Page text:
Frampton had been honing his catalog of original material through years of marathon touring. He learned what worked and what didn’t. So FCA is a bit of a “greatest hits” set list (despite not having hits). Little did I know that “Lines on My Face,” the song I was about to hear, was one of Frampton’s absolute best songs that his band had become super tight, delivering with excellent dynamics and spontaneity.

As I lay on the carpet, after hearing the crowd, I listened to the guitar lines to “Lines on My Face.” A few in the audience cheer. The band enters, and then a solo.

“A solo to start a song?” I thought.

And what a solo. The first run was so fluid and technically perfect. Then the bends. Perfect vibrato. Another lightning-fast run.

“Oh my god,” I thought, “who is this guitar player?” How could I not know this guy? That solo, which seemed like a throwaway improvisation, was terrific. Plus, I had not heard much about this type of Major 7 jam. It wasn’t on Fillmore East or Lived at Leeds.

Then, Frampton comes in with the lyrics, “Lines on my head…” the crowd nearly erupts, presumably as the super fans recognize the song. The song continues.

Then another melodic solo. Good grief, the band interplay between the bass player and drummer perfectly complements Les Paul’s lines. The tom-tom accents, the higher octave bass runs, all the time leaving space for everything to be heard. These are good musicians. Frampton concludes with another incredible flourish of notes, greeted by a very appropriate smattering of applause for the solo.

Frampton sings, “There’s so many people, my family and friends.” The crowd, hanging on every word, applauds again.

The audience is fully engaged.

What the hell am I listening to? Who is this Frampton guy? Where did he come from? Who does concerts like this, anyway I want to be there, watching this.

Wait! I sort of am there – perhaps that’s why I am so sucked in.

Meanwhile, the song dramatically turns to the minor key. Like David Gilmore does years later in “Comfortably Numb,” Frampton delivers an incredible overdriven emotional solo that builds and builds with trills and double stops to close it out. When he finishes, the crowd approves.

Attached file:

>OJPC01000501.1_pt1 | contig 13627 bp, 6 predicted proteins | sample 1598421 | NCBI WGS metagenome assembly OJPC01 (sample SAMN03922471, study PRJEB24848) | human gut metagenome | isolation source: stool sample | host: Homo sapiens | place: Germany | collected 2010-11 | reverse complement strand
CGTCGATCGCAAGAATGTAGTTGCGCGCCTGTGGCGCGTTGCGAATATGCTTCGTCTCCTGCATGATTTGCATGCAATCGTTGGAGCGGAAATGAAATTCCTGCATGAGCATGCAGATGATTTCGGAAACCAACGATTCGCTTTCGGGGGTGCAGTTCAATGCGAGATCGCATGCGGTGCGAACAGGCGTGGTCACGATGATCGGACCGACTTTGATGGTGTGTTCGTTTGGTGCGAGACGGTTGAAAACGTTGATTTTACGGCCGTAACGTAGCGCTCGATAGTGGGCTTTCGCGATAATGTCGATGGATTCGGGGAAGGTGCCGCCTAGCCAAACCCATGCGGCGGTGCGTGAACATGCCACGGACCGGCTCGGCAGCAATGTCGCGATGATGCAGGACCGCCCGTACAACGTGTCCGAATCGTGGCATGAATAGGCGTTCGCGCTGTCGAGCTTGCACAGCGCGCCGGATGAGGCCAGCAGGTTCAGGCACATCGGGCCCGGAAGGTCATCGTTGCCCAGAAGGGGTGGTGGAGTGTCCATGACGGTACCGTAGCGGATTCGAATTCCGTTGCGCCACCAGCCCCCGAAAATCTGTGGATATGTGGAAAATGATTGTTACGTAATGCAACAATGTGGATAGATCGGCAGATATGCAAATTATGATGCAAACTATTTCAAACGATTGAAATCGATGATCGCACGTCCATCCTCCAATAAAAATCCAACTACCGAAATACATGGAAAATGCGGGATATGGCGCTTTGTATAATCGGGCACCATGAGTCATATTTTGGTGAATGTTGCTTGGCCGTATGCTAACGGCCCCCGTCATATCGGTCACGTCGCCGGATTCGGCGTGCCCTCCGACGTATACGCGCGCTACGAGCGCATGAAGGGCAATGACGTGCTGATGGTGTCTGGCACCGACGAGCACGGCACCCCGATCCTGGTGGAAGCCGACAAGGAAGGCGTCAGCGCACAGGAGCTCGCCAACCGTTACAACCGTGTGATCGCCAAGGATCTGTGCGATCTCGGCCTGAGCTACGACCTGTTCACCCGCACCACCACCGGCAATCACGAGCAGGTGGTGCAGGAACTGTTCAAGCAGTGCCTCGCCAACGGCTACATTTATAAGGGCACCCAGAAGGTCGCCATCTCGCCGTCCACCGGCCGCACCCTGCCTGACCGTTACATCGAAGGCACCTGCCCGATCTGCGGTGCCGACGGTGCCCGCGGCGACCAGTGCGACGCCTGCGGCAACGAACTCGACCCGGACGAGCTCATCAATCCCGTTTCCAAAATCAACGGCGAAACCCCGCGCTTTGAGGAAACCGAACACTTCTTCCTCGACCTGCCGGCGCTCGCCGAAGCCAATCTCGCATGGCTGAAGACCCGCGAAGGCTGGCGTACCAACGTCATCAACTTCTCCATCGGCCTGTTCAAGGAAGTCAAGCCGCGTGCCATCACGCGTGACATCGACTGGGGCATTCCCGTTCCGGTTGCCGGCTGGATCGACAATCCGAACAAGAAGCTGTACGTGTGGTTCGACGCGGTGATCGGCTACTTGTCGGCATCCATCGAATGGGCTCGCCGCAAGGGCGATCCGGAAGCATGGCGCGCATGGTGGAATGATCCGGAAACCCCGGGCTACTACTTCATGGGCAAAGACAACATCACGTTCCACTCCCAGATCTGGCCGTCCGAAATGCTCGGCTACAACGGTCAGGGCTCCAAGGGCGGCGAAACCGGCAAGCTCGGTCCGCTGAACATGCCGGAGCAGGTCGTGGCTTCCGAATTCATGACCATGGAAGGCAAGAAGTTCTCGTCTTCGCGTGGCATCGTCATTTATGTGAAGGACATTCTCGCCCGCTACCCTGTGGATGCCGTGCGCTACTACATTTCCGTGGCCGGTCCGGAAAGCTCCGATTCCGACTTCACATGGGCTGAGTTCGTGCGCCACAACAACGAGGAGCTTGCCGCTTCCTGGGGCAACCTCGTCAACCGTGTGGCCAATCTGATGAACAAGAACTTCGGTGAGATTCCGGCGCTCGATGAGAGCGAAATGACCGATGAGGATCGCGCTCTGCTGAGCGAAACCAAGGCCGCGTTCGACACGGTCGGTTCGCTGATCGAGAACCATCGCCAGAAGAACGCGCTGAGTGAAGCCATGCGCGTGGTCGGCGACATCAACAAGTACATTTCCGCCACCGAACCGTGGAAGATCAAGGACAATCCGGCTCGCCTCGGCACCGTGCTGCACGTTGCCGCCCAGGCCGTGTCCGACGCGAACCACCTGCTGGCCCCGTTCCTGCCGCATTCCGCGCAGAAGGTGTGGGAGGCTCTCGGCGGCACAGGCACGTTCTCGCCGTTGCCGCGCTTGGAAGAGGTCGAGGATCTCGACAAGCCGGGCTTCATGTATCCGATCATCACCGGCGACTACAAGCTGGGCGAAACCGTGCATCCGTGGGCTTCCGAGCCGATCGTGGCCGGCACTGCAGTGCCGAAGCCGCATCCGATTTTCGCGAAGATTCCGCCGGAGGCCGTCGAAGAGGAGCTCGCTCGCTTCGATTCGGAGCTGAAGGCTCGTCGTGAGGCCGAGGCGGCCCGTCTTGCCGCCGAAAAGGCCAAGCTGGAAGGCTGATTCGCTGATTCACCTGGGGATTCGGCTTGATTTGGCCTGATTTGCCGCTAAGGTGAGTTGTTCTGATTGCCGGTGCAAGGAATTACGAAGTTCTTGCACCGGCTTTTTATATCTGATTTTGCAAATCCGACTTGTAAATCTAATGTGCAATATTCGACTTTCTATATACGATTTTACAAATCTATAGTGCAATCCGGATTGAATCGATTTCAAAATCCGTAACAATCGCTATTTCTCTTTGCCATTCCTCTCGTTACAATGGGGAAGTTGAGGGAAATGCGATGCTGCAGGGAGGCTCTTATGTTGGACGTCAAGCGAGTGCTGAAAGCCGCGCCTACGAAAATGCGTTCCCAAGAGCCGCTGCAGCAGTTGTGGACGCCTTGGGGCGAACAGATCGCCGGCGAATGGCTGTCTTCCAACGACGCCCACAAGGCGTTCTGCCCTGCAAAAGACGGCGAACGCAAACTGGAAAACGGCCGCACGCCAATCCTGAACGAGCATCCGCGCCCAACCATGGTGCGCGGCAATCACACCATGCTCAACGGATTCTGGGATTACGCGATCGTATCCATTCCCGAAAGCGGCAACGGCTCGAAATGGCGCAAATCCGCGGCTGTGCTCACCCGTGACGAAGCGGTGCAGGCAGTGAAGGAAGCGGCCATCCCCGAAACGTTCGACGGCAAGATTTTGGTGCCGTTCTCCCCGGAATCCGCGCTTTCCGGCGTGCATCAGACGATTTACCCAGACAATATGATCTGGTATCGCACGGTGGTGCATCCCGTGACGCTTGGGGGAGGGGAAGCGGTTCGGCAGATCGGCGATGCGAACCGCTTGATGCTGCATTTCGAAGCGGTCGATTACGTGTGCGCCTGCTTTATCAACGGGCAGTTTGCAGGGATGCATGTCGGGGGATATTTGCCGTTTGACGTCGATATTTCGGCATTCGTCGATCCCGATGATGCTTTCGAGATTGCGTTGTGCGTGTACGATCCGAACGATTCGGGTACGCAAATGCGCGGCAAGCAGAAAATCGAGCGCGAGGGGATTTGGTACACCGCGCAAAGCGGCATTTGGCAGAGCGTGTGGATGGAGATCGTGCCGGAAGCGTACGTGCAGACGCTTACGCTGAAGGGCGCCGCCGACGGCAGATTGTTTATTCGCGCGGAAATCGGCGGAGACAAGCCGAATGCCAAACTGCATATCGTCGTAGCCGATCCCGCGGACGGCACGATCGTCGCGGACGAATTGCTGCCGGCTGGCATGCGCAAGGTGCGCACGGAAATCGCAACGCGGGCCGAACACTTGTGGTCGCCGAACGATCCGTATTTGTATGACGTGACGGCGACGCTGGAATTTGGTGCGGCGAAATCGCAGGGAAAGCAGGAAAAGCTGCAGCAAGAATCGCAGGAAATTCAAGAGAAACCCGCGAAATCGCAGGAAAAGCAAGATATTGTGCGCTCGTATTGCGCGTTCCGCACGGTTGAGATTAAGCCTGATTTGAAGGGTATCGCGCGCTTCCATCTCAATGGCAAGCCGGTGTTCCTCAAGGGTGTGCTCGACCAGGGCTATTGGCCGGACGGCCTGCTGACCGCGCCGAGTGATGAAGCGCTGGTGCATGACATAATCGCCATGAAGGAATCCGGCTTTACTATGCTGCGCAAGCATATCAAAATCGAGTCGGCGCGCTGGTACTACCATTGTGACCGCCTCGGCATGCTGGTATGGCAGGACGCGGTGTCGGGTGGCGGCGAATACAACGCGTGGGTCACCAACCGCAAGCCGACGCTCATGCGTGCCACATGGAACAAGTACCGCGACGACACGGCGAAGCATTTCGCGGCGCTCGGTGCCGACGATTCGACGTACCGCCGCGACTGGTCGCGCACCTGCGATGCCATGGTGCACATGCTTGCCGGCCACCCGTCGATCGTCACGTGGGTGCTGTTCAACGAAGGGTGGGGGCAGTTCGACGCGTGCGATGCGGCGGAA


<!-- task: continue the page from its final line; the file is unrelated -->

The band regroups, and Frampton goes back to primary mode.

The song ends.

Wow. I mean, really, wow. That was something.

It still is, as I’ve listened to “Lines on My Face” thousands of times through the years. I’ve also seen him play it live, a real showcase for his guitar playing.

FCA was the high watermark for Peter Frampton, and despite going on to win Grammy’s and tour with others, it will always be FCA for which he is most remembered.


Nostalgia is a messy business, as it’s still primarily self-referential and, I dare say, a bit romanticized. So take this with some salt.

As I look back on “Lines on My Face,” I think about innocence most.

When I first heard that song, it might have been during one of my last golden moments of pure innocence. The purity in Frampton’s sound on that song that blended his clarion voice, his virtuoso guitar, and the unabashed audience participation, all with that classic Major 7/minor chord tension, was in complete sync with where I was at that moment. As a teen high schooler, I was between a major and minor and would love crowds approval.

As a guitar player, I could honestly “hear” all the notes and nuance behind the music, feeling what was behind them. The song spoke to me. For that day, it seemed to do so uniquely.

It was an “all is right in the world” moment that, if we’re lucky, we get to experience a few times in our lives. If we’re doubly fortunate, that moment is tagged to something like a song that we can revisit again and again.

“Lines on My Face” is that for me.

Funny. I was hoping for a soda and some snacks, and instead got a moment of transcendence.